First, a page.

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The Äiwoo verb phrase: Syntactic ergativity without pivots1

  • ÅSHILD NÆSS (a1)
  • DOI: http://dx.doi.org/10.1017/S0022226714000048
  • Published online: 24 February 2014
Abstract

Formal models of syntax typically accord the structural position external to the verb's domain a privileged status in the overall syntactic makeup of a language, either by assuming that external arguments are always S or A, or by linking external argument position to syntactic pivothood. This paper demonstrates that the Oceanic language Äiwoo has an ergative verb phrase – i.e. A as the VP-internal argument and S/O as external arguments – but no corresponding S/O pivot. That is, the ergative structure of the verb phrase in Äiwoo does not entail any syntactically privileged status of the VP-external arguments; rather, it is simply a by-product of various diachronic developments. This situation shows that what has traditionally been perceived as fundamental differences in grammatical organisation – the difference between an accusative and an ergative pattern of VP structure – need not in fact be associated with any broader differences in syntactic or pragmatic structure. More importantly, it goes against the assumption that it is possible to assign universal functions to syntactic configurations. Instead, it can be seen as providing support for the view argued for by Evans & Levinson (2009: 444) that ‘most linguistic diversity is the product of historical cultural evolution operating on relatively independent traits’.

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Author's address: School of Humanities and Social Science, University of Newcastle, Callaghan, NSW 2308, AustraliaAashild.Naess@newcastle.edu.au
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The author would like to thank Bill Foley, Thomas Wier, and participants at the 12th International Conference on Austronesian Languages for helpful comments on earlier drafts, Eirik Welo for pointing me in the direction of Falk's analysis of subjects, Alex François for taking time during a lightning expedition to Temotu Province to fill the gap in my quantifier data, and two anonymous Journal of Linguistics referees for insightful comments on the prefinal version. None of these necessarily agree with all details of my analysis, and any errors or misconceptions are entirely my own responsibility. A list of abbreviations used in example glosses will be found in the appendix.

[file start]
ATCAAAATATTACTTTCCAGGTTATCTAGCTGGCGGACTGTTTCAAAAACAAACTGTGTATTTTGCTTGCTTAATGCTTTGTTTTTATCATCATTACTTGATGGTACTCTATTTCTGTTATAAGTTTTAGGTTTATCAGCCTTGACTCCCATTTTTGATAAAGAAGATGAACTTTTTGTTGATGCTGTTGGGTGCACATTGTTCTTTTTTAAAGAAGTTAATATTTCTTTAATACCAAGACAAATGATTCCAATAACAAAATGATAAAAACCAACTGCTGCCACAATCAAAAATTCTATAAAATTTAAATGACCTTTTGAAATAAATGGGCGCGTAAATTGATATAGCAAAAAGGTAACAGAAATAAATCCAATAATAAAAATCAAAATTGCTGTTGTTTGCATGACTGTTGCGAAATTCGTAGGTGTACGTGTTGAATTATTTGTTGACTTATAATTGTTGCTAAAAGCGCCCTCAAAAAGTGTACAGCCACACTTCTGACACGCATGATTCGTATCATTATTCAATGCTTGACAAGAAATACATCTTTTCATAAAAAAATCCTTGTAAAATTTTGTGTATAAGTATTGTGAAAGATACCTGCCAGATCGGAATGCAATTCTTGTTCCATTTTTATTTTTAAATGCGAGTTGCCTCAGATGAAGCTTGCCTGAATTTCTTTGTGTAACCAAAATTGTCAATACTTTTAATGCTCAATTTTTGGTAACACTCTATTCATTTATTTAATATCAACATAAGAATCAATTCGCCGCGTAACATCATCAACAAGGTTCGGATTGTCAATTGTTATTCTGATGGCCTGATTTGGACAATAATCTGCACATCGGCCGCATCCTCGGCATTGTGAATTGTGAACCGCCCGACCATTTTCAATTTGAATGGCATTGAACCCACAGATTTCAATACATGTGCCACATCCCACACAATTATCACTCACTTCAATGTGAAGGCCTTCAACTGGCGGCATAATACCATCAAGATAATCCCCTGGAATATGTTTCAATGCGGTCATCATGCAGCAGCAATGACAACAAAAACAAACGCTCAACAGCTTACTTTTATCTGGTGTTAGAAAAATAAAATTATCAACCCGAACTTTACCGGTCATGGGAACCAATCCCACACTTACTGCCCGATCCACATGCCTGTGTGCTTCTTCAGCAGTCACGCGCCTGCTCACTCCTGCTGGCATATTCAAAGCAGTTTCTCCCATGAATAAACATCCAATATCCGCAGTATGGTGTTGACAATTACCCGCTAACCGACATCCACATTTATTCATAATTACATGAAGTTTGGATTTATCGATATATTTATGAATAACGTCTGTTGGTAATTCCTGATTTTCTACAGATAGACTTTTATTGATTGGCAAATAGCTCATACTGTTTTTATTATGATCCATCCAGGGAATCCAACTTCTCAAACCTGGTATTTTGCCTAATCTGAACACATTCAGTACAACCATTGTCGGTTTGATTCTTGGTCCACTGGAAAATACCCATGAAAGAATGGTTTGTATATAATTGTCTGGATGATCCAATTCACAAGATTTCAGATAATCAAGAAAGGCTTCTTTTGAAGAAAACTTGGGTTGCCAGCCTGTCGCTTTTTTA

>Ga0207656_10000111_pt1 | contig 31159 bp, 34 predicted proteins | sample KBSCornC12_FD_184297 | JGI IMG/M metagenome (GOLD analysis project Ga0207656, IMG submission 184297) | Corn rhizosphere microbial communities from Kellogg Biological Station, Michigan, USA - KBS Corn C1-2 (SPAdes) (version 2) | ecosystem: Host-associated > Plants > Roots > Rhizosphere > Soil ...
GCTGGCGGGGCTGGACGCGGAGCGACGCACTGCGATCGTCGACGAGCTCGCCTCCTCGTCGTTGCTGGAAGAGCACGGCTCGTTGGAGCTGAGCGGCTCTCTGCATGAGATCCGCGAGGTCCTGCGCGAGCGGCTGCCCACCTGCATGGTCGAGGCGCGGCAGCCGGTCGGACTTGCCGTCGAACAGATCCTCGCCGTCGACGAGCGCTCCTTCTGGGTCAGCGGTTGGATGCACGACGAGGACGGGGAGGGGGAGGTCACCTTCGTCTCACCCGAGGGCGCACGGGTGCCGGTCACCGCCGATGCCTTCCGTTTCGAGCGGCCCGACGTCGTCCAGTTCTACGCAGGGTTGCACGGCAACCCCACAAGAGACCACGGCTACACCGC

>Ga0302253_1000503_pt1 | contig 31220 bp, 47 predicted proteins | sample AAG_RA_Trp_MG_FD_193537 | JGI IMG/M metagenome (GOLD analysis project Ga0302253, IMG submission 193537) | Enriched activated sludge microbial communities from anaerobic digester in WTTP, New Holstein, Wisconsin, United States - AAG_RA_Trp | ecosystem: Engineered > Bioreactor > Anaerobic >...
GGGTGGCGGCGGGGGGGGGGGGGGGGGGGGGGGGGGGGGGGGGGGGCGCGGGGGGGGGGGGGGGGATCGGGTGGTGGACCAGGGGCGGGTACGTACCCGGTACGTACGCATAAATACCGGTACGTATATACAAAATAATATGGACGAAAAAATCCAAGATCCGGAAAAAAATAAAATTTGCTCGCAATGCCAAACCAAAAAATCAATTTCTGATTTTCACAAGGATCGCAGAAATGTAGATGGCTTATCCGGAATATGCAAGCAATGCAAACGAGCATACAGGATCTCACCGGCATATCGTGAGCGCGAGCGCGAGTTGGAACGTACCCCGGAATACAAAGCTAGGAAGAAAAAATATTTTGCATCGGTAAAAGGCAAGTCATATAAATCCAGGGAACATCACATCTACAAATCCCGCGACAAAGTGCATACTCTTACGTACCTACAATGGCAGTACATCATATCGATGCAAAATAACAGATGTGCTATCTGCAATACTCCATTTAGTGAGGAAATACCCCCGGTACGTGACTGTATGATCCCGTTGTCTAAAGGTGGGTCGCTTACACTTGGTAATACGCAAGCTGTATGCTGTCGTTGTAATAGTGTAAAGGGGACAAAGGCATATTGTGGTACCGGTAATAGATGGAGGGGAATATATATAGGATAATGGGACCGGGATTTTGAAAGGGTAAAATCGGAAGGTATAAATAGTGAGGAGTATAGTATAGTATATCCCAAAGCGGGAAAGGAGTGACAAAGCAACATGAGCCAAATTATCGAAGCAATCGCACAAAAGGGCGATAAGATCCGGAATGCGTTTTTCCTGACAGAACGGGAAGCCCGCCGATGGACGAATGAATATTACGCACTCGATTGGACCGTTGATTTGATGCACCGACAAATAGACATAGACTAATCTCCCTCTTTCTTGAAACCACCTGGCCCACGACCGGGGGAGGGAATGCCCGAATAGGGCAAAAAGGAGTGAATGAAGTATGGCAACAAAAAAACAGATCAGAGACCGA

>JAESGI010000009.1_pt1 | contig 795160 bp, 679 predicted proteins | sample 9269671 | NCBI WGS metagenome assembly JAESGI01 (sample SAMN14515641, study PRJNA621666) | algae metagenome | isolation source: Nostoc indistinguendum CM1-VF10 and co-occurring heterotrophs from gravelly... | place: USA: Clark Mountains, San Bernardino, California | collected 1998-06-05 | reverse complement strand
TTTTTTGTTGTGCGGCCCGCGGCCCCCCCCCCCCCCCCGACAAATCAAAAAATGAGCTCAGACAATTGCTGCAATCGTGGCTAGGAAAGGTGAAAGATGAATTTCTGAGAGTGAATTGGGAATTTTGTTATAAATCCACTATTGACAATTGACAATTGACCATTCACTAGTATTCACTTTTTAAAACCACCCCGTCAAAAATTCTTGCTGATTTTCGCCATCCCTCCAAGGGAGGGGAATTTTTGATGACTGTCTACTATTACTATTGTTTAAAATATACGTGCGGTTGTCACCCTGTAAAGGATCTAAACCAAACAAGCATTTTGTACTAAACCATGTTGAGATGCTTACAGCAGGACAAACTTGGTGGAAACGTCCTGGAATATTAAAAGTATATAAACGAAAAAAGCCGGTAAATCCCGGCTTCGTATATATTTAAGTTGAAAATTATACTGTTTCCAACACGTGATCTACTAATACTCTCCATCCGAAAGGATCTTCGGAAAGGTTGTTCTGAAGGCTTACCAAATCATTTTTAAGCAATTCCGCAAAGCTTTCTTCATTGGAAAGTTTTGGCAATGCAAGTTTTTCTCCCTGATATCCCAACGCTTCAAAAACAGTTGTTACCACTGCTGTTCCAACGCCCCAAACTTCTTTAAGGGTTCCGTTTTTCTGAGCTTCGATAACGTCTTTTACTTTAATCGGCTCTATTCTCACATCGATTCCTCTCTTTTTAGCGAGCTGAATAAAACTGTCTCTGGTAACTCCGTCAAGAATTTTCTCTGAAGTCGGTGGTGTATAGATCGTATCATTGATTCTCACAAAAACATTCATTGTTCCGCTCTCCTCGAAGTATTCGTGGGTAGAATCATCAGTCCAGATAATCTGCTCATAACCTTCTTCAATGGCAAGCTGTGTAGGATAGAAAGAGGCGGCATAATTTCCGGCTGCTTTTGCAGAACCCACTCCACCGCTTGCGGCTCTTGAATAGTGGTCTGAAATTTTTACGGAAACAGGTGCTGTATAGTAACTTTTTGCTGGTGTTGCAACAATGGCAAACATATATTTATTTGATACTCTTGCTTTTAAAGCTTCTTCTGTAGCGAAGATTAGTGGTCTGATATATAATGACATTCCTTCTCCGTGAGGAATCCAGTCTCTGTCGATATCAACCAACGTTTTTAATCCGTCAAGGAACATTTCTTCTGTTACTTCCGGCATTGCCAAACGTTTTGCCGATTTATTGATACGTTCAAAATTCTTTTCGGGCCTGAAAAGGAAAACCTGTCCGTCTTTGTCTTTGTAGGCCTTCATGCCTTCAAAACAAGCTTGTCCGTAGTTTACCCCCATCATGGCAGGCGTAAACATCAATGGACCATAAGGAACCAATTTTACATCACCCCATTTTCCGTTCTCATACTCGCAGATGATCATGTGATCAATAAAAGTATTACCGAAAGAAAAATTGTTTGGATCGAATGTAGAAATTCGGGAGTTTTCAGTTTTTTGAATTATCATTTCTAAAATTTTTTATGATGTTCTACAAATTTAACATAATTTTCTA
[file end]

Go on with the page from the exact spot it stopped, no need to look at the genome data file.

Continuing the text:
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This list contains references from the content that can be linked to their source. For a full set of references and notes please see the PDF or HTML where available.

Stephen. Anderson 2005. Aspects of the theory of clitics. Oxford: Oxford University Press.

Terry. Crowley 2002. Serial verbs in Oceanic: A descriptive typology. Oxford: Oxford University Press.

John W. Du Bois 1985. Competing motivations. In John Haiman (ed.), Iconicity in syntax, 343366. Amsterdam: John Benjamins.

Martin. Haspelmath 2011. On S, A, P, T, and R as comparative concepts for alignment typology. Linguistic Typology 15.3, 535567.

John Lynch , Malcolm Ross & Terry Crowley. 2002. The Oceanic languages. Richmond: Curzon.

Åshild. Næss 2013. From Austronesian voice to Oceanic transitivity: Äiwoo as the ‘missing link’. Oceanic Linguistics 52.1, 106124.

Åshild Næss & Brenda H. Boerger. 2008. Reefs-Santa Cruz as Oceanic: Evidence from the verb complex. Oceanic Linguistics 47.1, 185212.

Stephen Wechsler & I Wayan Arka. 1998. Syntactic ergativity in Balinese: An argument structure based theory. Natural Language & Linguistic Theory 16, 387441.

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Journal of Linguistics
  • ISSN: 0022-2267
  • EISSN: 1469-7742
  • URL: /core/journals/journal-of-linguistics
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